of view and for instance have a category containing relatively plain
expressions with units without superscripts (i.e.
\mq{$1\;\rm m$}; syntactically) and a category containing range expressions
......@@ -24,52 +24,60 @@ end of this section.
This intentionally does not lead to a strictly disjoint categorization,
as the examples demonstrate.
For every example, we show the presentational part of the quantity expressions as well as
their LaTeX source and a reference to the document they occurred in.
its LaTeX source and a reference to the document it occurred in.
It is sufficient to present short LaTeX snippets here, since the same observations
apply to the HTML code which is created from the LaTeX source.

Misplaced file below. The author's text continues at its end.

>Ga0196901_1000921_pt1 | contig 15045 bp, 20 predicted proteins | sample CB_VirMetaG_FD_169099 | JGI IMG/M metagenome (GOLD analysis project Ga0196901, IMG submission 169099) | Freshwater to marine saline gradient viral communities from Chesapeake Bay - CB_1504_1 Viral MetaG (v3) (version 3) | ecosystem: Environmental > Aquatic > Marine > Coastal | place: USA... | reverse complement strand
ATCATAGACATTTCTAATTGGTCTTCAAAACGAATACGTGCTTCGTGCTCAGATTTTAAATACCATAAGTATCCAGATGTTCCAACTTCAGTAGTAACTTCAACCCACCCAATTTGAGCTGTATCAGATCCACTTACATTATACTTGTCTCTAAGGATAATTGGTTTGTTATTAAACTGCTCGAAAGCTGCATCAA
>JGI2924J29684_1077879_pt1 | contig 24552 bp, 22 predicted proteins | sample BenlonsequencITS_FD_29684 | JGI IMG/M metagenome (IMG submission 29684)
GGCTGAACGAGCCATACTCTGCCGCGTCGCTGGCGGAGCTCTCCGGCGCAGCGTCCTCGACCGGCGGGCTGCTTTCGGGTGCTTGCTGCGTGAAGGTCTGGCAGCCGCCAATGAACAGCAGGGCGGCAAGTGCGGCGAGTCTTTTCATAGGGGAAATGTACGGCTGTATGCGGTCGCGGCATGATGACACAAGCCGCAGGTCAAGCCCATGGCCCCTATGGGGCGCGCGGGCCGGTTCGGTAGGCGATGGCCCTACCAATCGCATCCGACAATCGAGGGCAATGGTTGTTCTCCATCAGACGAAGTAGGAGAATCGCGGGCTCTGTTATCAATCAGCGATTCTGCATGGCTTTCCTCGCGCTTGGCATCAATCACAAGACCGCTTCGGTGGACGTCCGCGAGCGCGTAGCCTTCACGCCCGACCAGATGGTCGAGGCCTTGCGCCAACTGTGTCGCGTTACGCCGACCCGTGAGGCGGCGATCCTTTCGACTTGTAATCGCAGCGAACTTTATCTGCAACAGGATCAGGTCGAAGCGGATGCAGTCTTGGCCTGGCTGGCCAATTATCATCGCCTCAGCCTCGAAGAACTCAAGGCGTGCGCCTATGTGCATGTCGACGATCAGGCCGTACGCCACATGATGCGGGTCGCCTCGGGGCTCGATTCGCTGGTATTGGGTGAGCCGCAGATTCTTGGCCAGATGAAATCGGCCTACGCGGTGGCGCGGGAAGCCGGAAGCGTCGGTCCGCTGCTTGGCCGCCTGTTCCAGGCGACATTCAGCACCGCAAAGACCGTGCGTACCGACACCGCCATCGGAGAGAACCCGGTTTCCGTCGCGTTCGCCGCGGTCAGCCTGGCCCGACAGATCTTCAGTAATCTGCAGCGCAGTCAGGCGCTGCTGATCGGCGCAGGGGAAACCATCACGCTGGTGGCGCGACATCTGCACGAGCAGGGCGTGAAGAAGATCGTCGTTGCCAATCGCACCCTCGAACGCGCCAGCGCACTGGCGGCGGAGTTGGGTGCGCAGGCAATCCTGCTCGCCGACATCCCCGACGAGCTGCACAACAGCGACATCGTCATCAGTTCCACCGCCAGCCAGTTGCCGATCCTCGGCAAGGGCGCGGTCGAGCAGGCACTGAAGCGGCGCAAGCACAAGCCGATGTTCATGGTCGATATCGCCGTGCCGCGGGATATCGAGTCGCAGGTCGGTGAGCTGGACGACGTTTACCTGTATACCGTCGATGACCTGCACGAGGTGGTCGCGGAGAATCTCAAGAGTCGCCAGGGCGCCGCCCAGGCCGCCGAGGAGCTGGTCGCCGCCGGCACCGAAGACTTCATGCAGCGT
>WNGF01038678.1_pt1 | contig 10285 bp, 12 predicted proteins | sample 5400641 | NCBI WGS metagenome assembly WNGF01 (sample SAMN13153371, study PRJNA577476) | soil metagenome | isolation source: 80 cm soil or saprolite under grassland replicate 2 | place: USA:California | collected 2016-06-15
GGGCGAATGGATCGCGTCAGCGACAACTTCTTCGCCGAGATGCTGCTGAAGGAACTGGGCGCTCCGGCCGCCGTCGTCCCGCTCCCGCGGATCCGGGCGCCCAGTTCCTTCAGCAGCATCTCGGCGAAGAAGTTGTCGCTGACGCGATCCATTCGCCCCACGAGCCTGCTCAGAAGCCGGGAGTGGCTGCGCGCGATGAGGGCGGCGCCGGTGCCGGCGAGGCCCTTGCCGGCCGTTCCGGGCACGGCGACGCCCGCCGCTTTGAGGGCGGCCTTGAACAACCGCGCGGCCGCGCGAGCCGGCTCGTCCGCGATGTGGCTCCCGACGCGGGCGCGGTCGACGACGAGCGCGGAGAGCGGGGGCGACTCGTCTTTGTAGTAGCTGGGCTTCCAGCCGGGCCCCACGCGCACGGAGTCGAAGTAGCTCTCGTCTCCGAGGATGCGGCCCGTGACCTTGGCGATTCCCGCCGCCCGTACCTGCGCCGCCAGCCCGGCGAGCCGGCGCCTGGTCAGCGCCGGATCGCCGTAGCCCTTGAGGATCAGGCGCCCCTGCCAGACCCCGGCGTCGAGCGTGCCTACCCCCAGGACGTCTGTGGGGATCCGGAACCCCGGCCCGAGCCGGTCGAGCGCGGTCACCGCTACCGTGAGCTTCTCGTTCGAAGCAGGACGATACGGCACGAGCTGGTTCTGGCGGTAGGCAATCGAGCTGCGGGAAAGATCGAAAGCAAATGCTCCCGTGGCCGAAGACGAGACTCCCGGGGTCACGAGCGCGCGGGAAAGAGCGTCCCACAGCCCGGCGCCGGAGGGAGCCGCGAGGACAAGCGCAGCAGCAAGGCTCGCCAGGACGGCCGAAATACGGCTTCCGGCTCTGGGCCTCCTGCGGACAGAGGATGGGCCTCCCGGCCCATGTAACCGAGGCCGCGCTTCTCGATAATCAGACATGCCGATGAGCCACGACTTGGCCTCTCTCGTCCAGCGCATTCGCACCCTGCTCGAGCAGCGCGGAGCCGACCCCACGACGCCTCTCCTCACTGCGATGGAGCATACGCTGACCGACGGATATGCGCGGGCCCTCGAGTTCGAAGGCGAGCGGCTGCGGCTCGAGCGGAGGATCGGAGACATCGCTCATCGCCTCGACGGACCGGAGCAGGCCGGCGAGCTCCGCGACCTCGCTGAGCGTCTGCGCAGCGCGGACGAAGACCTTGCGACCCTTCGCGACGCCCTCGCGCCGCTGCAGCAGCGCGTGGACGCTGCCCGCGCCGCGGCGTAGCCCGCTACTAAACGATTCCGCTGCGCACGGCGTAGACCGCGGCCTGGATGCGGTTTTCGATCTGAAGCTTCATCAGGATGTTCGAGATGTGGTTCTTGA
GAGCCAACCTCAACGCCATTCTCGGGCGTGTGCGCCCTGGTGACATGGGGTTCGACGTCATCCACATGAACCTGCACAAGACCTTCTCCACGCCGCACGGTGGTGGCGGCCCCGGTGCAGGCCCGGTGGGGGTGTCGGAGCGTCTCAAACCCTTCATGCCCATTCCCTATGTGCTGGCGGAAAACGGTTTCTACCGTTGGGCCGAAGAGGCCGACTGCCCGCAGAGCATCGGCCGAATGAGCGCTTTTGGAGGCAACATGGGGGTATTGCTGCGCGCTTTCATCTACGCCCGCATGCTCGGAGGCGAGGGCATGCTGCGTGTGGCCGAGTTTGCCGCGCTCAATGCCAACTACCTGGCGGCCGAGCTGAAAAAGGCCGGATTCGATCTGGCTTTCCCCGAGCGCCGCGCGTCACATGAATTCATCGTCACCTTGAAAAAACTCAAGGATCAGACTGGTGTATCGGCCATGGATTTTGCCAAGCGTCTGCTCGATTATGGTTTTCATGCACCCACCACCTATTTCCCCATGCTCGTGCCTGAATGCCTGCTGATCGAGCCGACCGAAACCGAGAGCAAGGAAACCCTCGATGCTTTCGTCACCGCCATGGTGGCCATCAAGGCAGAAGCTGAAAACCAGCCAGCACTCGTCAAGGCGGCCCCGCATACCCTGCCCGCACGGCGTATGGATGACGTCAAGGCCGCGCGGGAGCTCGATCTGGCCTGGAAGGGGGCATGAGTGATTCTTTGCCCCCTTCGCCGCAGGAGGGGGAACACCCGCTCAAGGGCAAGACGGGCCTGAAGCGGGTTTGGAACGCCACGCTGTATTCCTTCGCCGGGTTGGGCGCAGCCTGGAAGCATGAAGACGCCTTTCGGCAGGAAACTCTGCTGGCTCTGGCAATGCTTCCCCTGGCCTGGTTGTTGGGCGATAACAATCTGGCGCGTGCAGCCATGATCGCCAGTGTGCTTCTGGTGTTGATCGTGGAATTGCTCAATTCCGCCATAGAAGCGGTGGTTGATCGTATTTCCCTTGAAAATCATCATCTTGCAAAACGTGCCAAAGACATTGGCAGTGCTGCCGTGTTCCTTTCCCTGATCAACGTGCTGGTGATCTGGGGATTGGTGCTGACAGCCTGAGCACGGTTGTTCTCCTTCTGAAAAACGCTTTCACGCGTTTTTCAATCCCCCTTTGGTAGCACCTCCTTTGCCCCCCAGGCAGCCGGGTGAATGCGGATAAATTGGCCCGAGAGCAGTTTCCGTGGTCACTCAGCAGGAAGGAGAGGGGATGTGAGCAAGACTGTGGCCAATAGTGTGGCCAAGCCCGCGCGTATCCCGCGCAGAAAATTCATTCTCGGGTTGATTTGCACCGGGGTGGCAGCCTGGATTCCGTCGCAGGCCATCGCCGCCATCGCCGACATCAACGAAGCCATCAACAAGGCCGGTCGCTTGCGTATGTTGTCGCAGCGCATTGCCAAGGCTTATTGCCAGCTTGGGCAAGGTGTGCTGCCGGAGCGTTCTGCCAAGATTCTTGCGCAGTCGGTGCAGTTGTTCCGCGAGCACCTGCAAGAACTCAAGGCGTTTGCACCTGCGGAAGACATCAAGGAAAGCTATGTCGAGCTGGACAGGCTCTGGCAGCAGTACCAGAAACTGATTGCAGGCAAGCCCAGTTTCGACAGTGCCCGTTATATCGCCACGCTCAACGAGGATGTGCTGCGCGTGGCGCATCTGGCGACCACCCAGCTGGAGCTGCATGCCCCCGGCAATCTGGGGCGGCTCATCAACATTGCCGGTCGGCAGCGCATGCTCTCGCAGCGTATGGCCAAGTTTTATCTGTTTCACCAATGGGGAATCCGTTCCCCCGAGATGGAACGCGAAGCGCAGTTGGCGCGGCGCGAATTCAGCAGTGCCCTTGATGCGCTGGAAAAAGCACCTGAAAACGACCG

\input{tex/tables/simpdivcat.tex}
The most basic category is the one just mentioned for \textit{simple
\input{tex/tables/complexcat.tex}
\input{tex/tables/superscriptcat.tex}
\input{tex/tables/textualcat.tex}
The most basic category is the just mentioned one for \textit{simple
multiplicative quantity expressions} (Table~\ref{tab:simpmutcat}).
We regard a quantity
expression as simple, if it contains any kind of numeric expression
followed by one or more unit symbols in a multiplicative way (i.e.
\mq{$3\;\text{Nm}$}). This excludes unit symbols, which are in superscript, like
\mq{$30^\circ$}, and we also exclude written-out unit symbols (i.e. meter) and
textual numbers for this class. \input{tex/tables/complexcat.tex}
textual numbers for this class.
Instead there is a separate category for textual unit symbols and
quantity expressions with textual numbers (Table~\ref{tab:textualcat}).
In addition to the first category, we introduce one for \textit{simple
divisive quantity expressions} (Table~\ref{tab:simpdivcat}), which differs
only by the fact that units may also occur in a divisive way (i.e.